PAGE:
So you can stick any computer files onto it, up to 32GB or the limit of your card, if less. NOTE: I suspect this same capacity will also pertain to the 710 and 700 models, but their instructions only tell you they tested up to micro 16GB, and only from SanDisk and Toshiba. Bet you can do 32GB with them, as this 702PC allows micro 32GB max.
6. This recorder has a nice thick POUCH, too-short USB cable, and a hole at the bottom through which you can thread a WRISTSTRAP; unfortunately, you must buy the wriststrap from Olympus; they made the hook holes so small, you could only thread string through it. Their straps are not as good as one you could make from a keyring. But their strap hole is too narrow and shallow to allow keyring threading. Still, if you have an old, compartmented zipper wallet lying about, you might be able to stick the USB cord, recorder, pouch and even some microSD's into the wallet, make that your carrying case. Or, use an old leather 100s' cigarette case, like I did. Then attach a strap to that via key ring through the leather. Or, thread a key ring through the pouch loop, and attach a wriststrap (preferably the 'jelly' kind) to the keyring -- the latter will eventually tear through the loop.
7. Users of the 710 and 700 model report that after a short period of disuse, the recorders won't work. I suspect that is a software problem with respect to those two types, so I opted for this VN 702PC model instead. I'll have to wait a few months to see if it also has the same problem. If you bought a 710 or 700, try removing the batteries from the unit for two weeks or more. Also, see if you can use the unit without batteries but plugged into your computer, or plugged into the adaptor mentioned in #8 below. I suspect the problem is like with Windows; sometimes you have to remove all power and wait. For these recorders, the wait might be 10+ days, for Japanese products typically have a storage backup in case of power outage which keeps operational data that long. You can't lose the recordings, but you will lose settings, if there is no power source in the unit; here, that's EXACTLY what you want to happen, NO power source. So take out the batteries, and either immediately try to use the unit from electrical power only, or don't use it at all for maybe two weeks. Then try to use it via the adaptor or computer, but still no batteries. See what happens.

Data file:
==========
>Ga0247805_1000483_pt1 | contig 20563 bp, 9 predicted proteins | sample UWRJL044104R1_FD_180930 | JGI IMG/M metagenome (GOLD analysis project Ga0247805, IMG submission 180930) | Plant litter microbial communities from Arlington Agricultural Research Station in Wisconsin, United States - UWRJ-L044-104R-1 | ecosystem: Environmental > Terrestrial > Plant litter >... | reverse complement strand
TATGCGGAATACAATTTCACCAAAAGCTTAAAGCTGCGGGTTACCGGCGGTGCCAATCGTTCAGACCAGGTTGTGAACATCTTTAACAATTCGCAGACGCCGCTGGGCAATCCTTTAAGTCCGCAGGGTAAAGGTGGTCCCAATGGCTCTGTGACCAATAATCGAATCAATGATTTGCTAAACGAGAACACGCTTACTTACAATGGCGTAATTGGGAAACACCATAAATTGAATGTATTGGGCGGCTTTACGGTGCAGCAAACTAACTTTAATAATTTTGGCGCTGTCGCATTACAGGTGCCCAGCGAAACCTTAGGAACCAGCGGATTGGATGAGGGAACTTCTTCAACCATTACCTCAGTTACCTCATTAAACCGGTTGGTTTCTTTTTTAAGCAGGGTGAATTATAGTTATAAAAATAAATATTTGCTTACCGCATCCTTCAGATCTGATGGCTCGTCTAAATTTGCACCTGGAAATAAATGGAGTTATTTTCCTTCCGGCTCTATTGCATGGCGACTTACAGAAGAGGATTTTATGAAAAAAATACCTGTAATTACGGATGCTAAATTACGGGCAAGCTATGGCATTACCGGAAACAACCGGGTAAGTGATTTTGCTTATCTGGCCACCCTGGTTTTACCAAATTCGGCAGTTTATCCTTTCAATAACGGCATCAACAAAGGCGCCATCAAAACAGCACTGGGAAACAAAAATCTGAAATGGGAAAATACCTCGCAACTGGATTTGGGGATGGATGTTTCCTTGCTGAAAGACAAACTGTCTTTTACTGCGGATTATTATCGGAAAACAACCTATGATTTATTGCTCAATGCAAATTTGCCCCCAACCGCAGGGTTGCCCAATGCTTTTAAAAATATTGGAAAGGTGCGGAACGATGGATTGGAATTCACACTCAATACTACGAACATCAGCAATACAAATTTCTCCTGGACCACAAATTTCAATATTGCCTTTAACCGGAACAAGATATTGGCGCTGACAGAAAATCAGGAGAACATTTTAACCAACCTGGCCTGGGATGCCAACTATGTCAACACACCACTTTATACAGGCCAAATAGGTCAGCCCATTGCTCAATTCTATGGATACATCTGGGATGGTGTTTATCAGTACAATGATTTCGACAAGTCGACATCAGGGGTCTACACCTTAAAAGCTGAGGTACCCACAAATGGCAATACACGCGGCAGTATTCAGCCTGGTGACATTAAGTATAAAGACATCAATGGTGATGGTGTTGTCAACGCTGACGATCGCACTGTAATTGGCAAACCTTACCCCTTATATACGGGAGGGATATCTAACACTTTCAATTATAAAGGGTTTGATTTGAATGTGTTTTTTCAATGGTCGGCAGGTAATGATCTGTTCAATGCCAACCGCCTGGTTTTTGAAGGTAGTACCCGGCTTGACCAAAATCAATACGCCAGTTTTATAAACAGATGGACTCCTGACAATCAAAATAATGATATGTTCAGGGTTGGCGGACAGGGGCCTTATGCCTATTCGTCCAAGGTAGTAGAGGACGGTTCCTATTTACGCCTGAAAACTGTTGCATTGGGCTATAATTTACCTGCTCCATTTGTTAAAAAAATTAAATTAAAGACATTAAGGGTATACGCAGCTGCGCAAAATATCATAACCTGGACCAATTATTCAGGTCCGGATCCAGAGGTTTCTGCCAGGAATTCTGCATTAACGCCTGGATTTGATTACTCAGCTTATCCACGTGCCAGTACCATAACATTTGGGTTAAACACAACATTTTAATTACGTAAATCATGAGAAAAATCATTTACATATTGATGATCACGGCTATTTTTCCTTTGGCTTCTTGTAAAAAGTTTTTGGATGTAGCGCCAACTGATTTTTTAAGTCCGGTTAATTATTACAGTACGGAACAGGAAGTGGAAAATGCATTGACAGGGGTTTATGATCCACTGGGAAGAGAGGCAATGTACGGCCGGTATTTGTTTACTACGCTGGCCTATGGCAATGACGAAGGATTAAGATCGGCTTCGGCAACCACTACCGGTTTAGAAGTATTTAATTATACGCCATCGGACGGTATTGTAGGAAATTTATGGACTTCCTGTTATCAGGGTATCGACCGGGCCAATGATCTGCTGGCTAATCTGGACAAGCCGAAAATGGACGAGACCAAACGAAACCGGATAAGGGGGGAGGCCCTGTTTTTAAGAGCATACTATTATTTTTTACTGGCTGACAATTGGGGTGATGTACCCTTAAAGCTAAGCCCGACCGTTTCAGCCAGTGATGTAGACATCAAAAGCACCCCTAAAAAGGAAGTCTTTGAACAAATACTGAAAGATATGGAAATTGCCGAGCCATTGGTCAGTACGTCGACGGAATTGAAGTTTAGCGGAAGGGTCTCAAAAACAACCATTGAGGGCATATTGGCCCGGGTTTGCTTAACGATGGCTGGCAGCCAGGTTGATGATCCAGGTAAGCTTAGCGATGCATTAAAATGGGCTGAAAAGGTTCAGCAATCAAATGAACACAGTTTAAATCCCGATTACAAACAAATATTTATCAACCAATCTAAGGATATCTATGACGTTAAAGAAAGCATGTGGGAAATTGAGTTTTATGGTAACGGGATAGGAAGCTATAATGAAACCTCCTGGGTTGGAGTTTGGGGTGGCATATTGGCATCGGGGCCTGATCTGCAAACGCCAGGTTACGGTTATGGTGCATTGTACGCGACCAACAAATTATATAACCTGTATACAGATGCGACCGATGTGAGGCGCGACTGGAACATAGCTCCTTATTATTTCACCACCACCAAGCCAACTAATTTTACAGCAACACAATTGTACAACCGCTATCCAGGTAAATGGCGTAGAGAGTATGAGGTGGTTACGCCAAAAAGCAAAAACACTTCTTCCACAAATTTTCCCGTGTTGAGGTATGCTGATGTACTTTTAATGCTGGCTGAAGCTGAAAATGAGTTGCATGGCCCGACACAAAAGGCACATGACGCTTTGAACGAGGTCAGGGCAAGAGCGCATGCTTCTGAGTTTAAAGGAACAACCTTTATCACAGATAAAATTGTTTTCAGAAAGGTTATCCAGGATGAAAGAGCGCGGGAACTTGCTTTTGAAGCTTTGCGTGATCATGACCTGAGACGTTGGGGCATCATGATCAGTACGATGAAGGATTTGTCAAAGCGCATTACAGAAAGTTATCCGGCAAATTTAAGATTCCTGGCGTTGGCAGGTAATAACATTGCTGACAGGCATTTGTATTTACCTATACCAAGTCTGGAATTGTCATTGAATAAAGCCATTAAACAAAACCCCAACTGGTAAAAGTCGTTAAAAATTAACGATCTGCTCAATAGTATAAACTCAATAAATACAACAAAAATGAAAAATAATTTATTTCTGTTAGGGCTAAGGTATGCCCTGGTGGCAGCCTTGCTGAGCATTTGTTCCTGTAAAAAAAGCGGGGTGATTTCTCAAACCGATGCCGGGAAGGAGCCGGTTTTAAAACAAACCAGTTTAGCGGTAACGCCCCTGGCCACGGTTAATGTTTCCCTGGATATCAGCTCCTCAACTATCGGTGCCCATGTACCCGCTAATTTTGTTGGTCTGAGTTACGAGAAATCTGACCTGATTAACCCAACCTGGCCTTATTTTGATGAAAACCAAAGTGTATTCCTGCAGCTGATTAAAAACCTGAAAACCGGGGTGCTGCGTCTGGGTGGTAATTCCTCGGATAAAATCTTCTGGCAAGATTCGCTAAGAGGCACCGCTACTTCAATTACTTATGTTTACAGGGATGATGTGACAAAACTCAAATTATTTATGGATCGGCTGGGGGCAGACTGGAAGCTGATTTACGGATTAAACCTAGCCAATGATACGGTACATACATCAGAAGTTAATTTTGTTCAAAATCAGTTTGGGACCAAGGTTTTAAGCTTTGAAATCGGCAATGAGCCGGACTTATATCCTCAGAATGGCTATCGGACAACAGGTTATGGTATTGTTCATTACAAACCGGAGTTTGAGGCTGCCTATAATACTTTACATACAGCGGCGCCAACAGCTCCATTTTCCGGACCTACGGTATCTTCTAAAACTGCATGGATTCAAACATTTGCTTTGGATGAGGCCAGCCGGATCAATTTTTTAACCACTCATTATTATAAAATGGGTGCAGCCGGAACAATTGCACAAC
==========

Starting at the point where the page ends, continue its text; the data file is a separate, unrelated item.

8. The models in #7 offer AC usage, so you're not stuck with batteries. This is done by purchasing an A-514 AC adaptor here in Amazon, filling the unit with rechargeable AAA batteries (two); then, plug the USB cable into the unit; then plug the other end of the USB into the adaptor. You can record while hooked up to the adaptor or the computer. Not sure why the latter is of value, but you can do it. Olympus also says that the unit's rechargeable batteries will recharge while the unit is plugged into your computer. I'm testing both the adaptor and the charging via computer. Can't yet say the results.
=================== CORD and possible AC PROBLEMS ================